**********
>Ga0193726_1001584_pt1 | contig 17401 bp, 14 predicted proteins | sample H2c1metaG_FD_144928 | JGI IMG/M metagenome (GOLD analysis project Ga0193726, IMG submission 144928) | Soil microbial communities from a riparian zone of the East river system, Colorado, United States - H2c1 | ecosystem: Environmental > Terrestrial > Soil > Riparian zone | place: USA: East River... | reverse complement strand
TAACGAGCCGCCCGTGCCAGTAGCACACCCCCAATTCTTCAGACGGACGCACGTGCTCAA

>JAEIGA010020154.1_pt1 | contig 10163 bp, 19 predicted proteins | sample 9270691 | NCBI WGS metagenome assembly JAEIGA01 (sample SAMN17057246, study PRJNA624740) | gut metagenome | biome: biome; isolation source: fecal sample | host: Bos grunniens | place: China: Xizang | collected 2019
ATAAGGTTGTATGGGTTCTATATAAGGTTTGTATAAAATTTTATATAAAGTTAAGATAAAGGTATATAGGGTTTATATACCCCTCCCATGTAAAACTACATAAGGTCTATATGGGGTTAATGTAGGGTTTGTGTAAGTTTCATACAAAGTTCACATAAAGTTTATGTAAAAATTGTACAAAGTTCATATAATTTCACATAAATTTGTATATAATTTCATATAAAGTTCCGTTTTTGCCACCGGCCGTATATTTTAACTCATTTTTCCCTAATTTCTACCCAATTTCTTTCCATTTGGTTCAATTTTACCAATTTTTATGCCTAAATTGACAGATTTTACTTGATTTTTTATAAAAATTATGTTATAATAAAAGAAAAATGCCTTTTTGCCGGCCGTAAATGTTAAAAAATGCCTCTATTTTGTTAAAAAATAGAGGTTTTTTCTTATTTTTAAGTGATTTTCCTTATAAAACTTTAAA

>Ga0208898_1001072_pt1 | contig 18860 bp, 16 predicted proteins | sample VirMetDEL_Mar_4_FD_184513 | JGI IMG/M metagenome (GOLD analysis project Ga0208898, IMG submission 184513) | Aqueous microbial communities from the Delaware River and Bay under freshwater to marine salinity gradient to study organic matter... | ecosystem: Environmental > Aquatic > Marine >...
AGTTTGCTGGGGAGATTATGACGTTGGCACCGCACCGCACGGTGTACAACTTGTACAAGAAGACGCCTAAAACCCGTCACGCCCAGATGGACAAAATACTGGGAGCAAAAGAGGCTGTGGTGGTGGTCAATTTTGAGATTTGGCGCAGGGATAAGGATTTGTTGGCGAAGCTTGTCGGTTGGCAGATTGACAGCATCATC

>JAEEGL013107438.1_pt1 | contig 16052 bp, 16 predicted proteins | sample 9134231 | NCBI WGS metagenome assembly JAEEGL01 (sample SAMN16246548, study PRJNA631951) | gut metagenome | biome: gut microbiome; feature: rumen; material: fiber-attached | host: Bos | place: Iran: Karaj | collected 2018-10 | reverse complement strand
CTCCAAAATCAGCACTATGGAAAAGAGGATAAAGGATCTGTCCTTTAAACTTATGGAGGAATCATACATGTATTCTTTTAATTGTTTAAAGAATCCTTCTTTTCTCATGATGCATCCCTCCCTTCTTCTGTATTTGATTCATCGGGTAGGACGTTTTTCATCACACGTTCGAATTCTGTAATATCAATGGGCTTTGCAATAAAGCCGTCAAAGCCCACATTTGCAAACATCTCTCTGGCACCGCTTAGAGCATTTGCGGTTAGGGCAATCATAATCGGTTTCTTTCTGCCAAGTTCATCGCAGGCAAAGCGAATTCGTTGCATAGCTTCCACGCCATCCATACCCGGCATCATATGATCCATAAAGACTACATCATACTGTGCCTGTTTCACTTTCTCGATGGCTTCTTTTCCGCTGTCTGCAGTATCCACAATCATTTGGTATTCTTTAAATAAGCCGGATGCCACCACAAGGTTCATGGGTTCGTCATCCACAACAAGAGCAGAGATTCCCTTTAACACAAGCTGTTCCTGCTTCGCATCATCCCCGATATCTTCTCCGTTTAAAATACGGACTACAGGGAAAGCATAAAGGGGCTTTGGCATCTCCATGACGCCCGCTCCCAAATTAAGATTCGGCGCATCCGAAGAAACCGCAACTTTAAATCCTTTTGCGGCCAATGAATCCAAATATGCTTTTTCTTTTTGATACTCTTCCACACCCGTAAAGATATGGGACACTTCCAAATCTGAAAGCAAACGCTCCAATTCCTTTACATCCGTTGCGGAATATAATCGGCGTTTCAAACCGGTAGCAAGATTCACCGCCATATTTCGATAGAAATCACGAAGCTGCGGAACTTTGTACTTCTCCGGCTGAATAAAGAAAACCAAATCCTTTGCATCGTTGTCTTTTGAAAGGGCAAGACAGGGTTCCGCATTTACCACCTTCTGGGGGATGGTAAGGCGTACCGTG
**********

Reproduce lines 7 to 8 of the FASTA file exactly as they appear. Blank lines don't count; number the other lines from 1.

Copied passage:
>JAEEGL013107438.1_pt1 | contig 16052 bp, 16 predicted proteins | sample 9134231 | NCBI WGS metagenome assembly JAEEGL01 (sample SAMN16246548, study PRJNA631951) | gut metagenome | biome: gut microbiome; feature: rumen; material: fiber-attached | host: Bos | place: Iran: Karaj | collected 2018-10 | reverse complement strand
CTCCAAAATCAGCACTATGGAAAAGAGGATAAAGGATCTGTCCTTTAAACTTATGGAGGAATCATACATGTATTCTTTTAATTGTTTAAAGAATCCTTCTTTTCTCATGATGCATCCCTCCCTTCTTCTGTATTTGATTCATCGGGTAGGACGTTTTTCATCACACGTTCGAATTCTGTAATATCAATGGGCTTTGCAATAAAGCCGTCAAAGCCCACATTTGCAAACATCTCTCTGGCACCGCTTAGAGCATTTGCGGTTAGGGCAATCATAATCGGTTTCTTTCTGCCAAGTTCATCGCAGGCAAAGCGAATTCGTTGCATAGCTTCCACGCCATCCATACCCGGCATCATATGATCCATAAAGACTACATCATACTGTGCCTGTTTCACTTTCTCGATGGCTTCTTTTCCGCTGTCTGCAGTATCCACAATCATTTGGTATTCTTTAAATAAGCCGGATGCCACCACAAGGTTCATGGGTTCGTCATCCACAACAAGAGCAGAGATTCCCTTTAACACAAGCTGTTCCTGCTTCGCATCATCCCCGATATCTTCTCCGTTTAAAATACGGACTACAGGGAAAGCATAAAGGGGCTTTGGCATCTCCATGACGCCCGCTCCCAAATTAAGATTCGGCGCATCCGAAGAAACCGCAACTTTAAATCCTTTTGCGGCCAATGAATCCAAATATGCTTTTTCTTTTTGATACTCTTCCACACCCGTAAAGATATGGGACACTTCCAAATCTGAAAGCAAACGCTCCAATTCCTTTACATCCGTTGCGGAATATAATCGGCGTTTCAAACCGGTAGCAAGATTCACCGCCATATTTCGATAGAAATCACGAAGCTGCGGAACTTTGTACTTCTCCGGCTGAATAAAGAAAACCAAATCCTTTGCATCGTTGTCTTTTGAAAGGGCAAGACAGGGTTCCGCATTTACCACCTTCTGGGGGATGGTAAGGCGTACCGTG